“Foreigner Friendly” web design is desperately needed in Global Japan
“Ha, ha, ha, look at the funny Japanese website.”
I swear if I see another post having a pop at the 1990s web.jp aesthetic I’ll scream. I get it, you’d design a website differently. And yes, the layout is a bit antiquated. Sure, the mobile experience seems to involve a lot of pinching to see tiny text and swiping to find bits and bobs. But have you ever watched a loved one hunting down the latest deals on a flyer on Line?
There is a serious point, of course. Sometimes Japan’s web design does lag a little. I say “a little”, I mean a lot. It does seem as though quite a few businesses launched their websites before the iPhone was invented, and did nothing with them since.
Behind the scenes there also seems to be something amiss. The screenshot below are from my local airport’s website. Visit in Japanese and you’ll see a not-too-shabby, mobile friendly website. Visit in English on a mobile phone and I wish you the best of luck.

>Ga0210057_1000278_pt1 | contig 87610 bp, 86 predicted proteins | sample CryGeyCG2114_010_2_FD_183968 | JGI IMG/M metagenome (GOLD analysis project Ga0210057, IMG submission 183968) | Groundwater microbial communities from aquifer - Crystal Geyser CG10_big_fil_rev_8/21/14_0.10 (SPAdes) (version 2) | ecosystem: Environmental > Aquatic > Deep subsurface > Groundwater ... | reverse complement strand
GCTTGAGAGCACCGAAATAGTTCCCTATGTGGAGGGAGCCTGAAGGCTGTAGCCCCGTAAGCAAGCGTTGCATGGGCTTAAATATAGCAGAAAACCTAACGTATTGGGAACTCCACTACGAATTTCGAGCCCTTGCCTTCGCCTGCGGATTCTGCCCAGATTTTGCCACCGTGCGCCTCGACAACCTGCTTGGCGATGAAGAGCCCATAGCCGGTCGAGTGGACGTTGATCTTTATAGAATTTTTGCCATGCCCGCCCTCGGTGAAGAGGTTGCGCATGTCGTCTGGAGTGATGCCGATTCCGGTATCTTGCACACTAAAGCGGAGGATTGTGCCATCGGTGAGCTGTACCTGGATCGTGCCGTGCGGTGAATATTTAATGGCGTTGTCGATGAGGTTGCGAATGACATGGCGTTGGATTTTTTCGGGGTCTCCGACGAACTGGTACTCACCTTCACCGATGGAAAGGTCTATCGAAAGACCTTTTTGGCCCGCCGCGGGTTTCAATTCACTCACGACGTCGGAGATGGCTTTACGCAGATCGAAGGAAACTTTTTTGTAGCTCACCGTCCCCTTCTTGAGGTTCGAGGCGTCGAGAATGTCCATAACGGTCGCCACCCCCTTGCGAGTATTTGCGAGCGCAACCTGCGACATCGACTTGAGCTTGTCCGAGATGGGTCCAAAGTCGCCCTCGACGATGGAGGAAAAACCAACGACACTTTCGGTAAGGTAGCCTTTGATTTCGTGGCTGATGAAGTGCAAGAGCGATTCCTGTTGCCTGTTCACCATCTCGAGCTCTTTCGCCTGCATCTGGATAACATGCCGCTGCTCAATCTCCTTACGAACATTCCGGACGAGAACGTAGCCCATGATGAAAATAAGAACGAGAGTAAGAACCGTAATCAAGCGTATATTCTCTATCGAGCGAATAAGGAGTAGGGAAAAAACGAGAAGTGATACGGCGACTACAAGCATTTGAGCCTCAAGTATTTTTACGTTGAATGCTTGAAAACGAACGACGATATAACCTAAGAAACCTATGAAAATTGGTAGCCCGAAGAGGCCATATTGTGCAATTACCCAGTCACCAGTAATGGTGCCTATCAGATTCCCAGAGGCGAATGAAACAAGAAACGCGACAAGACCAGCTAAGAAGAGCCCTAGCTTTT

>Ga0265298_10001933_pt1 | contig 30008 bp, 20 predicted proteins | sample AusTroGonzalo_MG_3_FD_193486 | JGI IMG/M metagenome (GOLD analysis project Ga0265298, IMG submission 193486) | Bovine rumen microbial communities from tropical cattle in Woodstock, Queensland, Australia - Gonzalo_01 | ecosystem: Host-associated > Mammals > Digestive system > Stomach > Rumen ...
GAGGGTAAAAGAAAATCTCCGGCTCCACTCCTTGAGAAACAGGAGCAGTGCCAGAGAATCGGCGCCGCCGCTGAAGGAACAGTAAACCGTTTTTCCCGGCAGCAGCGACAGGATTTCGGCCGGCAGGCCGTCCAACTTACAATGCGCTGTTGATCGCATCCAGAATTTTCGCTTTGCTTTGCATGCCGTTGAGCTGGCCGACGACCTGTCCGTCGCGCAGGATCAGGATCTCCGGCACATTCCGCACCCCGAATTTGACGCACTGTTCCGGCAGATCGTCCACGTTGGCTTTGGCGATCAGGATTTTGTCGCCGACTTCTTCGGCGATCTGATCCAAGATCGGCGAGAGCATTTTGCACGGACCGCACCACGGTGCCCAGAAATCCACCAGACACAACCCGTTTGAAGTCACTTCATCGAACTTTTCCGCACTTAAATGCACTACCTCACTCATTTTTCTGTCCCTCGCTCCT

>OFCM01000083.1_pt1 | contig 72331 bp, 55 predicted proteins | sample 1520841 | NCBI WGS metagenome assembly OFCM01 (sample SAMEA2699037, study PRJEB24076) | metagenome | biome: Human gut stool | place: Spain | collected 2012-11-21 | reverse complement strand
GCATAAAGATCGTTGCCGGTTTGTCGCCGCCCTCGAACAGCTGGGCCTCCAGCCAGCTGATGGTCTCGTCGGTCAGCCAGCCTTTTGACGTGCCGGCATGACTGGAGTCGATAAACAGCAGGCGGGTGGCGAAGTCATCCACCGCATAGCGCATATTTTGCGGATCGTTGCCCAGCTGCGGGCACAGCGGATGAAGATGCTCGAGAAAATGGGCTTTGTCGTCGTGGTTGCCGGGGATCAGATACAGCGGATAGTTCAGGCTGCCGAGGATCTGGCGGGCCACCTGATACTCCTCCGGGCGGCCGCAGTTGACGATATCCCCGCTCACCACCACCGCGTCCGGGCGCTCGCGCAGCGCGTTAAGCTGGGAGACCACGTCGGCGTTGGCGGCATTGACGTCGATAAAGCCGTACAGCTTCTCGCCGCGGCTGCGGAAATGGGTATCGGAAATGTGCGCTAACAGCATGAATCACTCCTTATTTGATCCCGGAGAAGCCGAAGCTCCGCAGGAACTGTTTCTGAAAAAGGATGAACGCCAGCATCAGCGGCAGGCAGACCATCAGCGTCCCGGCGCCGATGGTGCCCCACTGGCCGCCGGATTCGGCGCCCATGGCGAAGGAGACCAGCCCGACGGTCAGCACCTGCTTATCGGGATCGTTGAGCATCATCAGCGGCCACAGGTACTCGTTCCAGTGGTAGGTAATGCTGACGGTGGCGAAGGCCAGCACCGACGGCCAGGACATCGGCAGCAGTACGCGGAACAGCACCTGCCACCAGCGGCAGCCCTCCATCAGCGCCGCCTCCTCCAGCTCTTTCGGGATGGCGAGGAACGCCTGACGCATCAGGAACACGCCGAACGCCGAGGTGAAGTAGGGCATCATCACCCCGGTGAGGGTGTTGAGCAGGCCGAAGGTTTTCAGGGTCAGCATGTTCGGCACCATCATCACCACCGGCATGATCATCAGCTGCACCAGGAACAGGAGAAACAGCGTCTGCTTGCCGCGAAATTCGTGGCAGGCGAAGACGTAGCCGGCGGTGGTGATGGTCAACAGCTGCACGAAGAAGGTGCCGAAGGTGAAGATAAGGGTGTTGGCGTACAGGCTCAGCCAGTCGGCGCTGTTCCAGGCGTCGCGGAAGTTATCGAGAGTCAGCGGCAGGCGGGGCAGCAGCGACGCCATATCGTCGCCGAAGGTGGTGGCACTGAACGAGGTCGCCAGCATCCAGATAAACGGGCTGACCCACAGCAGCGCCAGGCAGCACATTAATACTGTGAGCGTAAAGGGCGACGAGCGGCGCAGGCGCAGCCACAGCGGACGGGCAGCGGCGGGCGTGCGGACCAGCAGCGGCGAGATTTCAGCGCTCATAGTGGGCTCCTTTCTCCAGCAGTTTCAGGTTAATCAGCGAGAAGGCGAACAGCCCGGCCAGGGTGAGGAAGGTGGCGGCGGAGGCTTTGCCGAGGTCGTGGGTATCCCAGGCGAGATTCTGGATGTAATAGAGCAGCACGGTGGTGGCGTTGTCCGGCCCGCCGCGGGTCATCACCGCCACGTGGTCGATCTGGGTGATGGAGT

(What’s worse is the copyright notice on some of the English pages is dated 2018, suggesting this problem has been sitting around for 4 years).
Now I know you can count on the fingers of one hand the number of foreigners passing through Kobe Airport. It’s a domestic airport that feeds out to Tokyo, Nagasaki, Sapporo and a few other places within Japan. Maybe the demand for English, Korean and Mandarin information isn’t high enough to demand reworking of the site.
Two things stand out:
First, as Kobe tries to attract international businesses and tourism, having one of the key transport gateways fail so badly is a bit rubbish.
Second, it means someone cocked up the original design of the site by failing to anticipate the non-Japanese micro sites might need updating.
So, should we call out dodgy Japanese web design? Yes, I think we should.
Should we do it in such a belittling way? いいえ。